L.S. Lowry’s Station Approach, Manchester, 1960. Estimate £2,000,000 – 3,000,000.
LONDON - Kings Cross, Fenchurch Street, Liverpool Street and Marylebone. These, my favourite properties on a British Monopoly board, highlight just how much a part of British culture the railway station has become. From the mass expansion of the rail network in the early 19th Century, beautifully ornate red-bricked buildings popped up all over the country, from the smallest villages of the most rural counties, to the industrial, smog-filled cities that became the backbone of the British Empire. They became, as they still are today, hot spots of industry and activity, and form some of the most expressive and important examples of the development and advancement of British architecture, seen as recently as McAslan’s stunning redevelopment of London’s Kings Cross. Yet their popularity has not always been as strong as it is today, with the 1960s being a particularly low point.
Exchange Station, Manchester, circa 1900. Photograph courtesy Manchester Libraries, Information and Archives, Manchester City Council.
In the decade that brought us London’s Barbican (love it or hate it), and the razing of Euston Station’s Dorich Arch, plans were set in motion to make Sir George Gilbert Scott’s triumph to Victorian Gothic architecture, St Pancras station, the next on the hit list. Thankfully, due in large part to the public outcry sparked by the poet laureate John Betjeman, the building was saved, and remains one of the capital’s most impressive public buildings. Whilst this is a triumph for London, less care was awarded to cities outside of the capital, and Manchester in particular suffered great architectural losses during this period. Of these hundreds of demolitions Exchange Station, Manchester, was one of the most notable and in turn, devastating losses. Today the site is little more than a rather unimpressive tarmacked car park, but the site once housed one of Manchester’s largest and most impressive stations, providing transport links to London’s Euston, Liverpool Lime Street, Huddersfield, Leeds City, Hull Paragon and Newcastle Central.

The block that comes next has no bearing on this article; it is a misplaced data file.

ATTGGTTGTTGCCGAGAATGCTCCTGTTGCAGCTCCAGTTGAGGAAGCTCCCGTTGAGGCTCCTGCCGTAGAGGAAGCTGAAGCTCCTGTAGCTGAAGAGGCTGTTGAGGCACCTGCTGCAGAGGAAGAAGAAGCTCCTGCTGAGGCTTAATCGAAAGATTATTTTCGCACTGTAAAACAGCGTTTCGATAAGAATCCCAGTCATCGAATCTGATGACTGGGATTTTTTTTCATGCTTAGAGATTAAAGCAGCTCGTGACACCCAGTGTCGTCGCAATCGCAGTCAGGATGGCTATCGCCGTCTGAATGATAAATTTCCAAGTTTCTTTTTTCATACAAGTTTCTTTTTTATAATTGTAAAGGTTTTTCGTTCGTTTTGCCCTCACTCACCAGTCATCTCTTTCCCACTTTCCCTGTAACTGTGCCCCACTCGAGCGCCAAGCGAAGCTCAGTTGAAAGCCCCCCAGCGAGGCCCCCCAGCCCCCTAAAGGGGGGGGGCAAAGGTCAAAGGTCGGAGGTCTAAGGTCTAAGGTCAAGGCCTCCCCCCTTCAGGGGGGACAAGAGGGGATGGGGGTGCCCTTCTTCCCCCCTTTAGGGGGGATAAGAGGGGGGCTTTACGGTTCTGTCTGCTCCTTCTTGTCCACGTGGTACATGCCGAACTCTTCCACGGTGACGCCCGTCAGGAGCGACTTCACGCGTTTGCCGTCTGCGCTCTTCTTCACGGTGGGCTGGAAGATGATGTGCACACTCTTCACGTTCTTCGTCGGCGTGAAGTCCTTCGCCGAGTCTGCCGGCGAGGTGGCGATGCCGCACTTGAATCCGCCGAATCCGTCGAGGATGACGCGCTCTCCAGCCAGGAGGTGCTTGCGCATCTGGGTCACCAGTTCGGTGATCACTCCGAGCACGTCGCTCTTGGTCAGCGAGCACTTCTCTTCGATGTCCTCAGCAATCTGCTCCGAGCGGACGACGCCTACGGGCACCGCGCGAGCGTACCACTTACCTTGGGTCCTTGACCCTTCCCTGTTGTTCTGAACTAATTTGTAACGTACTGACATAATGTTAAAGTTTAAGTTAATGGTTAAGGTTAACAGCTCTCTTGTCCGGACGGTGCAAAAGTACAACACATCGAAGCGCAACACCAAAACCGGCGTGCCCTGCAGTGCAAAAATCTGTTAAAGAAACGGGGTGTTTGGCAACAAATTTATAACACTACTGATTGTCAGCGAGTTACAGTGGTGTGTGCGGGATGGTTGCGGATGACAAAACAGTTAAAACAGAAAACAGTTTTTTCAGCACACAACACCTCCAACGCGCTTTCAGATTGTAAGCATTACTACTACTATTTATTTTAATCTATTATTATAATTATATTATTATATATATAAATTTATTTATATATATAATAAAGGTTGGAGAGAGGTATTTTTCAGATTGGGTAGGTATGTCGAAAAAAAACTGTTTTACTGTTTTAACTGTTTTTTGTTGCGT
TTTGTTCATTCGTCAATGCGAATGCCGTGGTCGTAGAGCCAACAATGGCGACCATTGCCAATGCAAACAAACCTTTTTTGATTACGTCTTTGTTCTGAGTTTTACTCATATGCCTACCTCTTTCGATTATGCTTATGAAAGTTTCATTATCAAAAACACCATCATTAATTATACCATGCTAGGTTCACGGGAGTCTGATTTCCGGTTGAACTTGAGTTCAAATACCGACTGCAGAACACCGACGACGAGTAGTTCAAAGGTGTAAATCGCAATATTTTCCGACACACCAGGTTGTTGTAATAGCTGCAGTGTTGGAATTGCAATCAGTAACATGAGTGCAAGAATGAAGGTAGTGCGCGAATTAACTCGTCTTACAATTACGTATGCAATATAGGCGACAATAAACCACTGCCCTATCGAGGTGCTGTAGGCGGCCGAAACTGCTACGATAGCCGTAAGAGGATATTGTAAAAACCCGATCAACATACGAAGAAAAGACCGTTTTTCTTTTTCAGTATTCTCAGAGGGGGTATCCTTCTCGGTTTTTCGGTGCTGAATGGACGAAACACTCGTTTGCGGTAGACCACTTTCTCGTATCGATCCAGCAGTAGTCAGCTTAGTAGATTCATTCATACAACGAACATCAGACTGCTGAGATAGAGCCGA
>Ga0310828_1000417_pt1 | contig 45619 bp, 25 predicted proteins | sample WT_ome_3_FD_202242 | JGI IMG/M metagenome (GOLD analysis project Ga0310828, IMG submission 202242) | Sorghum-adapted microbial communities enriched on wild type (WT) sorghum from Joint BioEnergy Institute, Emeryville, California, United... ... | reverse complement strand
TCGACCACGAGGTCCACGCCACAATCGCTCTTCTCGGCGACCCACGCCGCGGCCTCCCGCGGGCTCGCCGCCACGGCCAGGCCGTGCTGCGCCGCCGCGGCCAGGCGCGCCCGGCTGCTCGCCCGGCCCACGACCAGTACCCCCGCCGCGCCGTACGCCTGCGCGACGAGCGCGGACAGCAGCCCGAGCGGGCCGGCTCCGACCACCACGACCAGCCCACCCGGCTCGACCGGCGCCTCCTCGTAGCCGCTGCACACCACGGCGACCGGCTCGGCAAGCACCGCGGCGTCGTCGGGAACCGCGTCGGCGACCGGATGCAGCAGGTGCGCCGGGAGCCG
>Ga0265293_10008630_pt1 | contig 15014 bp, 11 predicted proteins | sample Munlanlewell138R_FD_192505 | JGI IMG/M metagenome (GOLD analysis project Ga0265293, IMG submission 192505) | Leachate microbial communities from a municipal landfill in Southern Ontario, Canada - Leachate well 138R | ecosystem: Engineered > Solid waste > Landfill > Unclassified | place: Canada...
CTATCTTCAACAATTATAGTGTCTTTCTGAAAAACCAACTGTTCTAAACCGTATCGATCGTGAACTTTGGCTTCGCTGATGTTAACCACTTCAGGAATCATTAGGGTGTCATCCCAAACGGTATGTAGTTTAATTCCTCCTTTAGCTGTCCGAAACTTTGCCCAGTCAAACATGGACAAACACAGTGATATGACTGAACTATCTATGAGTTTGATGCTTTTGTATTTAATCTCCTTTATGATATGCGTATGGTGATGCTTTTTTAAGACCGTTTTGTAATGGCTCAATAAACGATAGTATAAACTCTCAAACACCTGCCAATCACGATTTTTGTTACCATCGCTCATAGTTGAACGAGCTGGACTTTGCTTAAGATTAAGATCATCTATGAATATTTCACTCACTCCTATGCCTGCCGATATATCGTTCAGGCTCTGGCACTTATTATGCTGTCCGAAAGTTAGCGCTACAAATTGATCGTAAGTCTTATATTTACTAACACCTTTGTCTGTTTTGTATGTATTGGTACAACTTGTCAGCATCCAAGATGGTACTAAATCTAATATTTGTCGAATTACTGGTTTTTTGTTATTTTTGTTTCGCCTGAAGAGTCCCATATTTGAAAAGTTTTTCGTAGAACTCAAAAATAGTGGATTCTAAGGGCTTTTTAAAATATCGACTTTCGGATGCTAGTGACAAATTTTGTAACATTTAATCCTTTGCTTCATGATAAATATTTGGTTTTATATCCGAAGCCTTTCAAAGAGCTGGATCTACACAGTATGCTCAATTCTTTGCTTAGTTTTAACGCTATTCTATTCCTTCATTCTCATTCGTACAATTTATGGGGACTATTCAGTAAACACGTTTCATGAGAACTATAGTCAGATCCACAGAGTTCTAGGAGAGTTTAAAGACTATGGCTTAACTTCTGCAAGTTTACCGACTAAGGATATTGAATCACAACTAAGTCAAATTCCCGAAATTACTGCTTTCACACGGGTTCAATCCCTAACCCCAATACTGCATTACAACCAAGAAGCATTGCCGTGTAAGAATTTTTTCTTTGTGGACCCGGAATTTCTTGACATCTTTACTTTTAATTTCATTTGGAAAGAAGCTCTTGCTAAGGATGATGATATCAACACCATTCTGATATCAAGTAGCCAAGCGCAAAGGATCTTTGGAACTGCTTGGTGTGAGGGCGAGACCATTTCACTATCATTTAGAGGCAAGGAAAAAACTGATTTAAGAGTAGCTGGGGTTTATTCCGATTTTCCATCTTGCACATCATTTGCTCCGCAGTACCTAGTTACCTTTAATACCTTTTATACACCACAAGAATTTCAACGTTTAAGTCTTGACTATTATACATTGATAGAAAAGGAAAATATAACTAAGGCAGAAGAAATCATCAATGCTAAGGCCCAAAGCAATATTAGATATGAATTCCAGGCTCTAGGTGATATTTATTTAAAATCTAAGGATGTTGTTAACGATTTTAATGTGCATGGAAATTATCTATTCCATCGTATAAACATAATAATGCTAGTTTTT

Exchange Station, Manchester, circa 1955. Photograph courtesy Manchester Libraries, Information and Archives, Manchester City Council.
Although now lost, the station was immortalised in Station Approach, Manchester, by one of the city’s most famous locals, L.S. Lowry in 1960, a painting that we’re delighted to be offering for sale as part of our upcoming Modern & Post-War British Art sale. So important a subject for the artist that upon his election as an associate member of the Royal Academy he gifted them a smaller, less worked version of the composition, which remains in their collection to this day. A familiar site for the artist from a young age, the station was bombed in the Christmas Manchester Blitz of 1940, leading to the façade being rebuilt. However in 1969 the station was closed, and later demolished. There is no use in trying to rewrite the wrongs of the past, and changing tastes in architecture are always going to occur (a quick glimpse of any city skyline will show this), but the present painting, unseen for a generation, stands as a fascinating time capsule, a brief glimpse into a cityscape that whilst long gone, bears striking similarities to today. If Lowry were alive today you get the idea that he would love the push and shove of 5.15 at Oxford Circus.
L.S. Lowry with Station Approach (1962, Royal Academy of Arts Collection, London.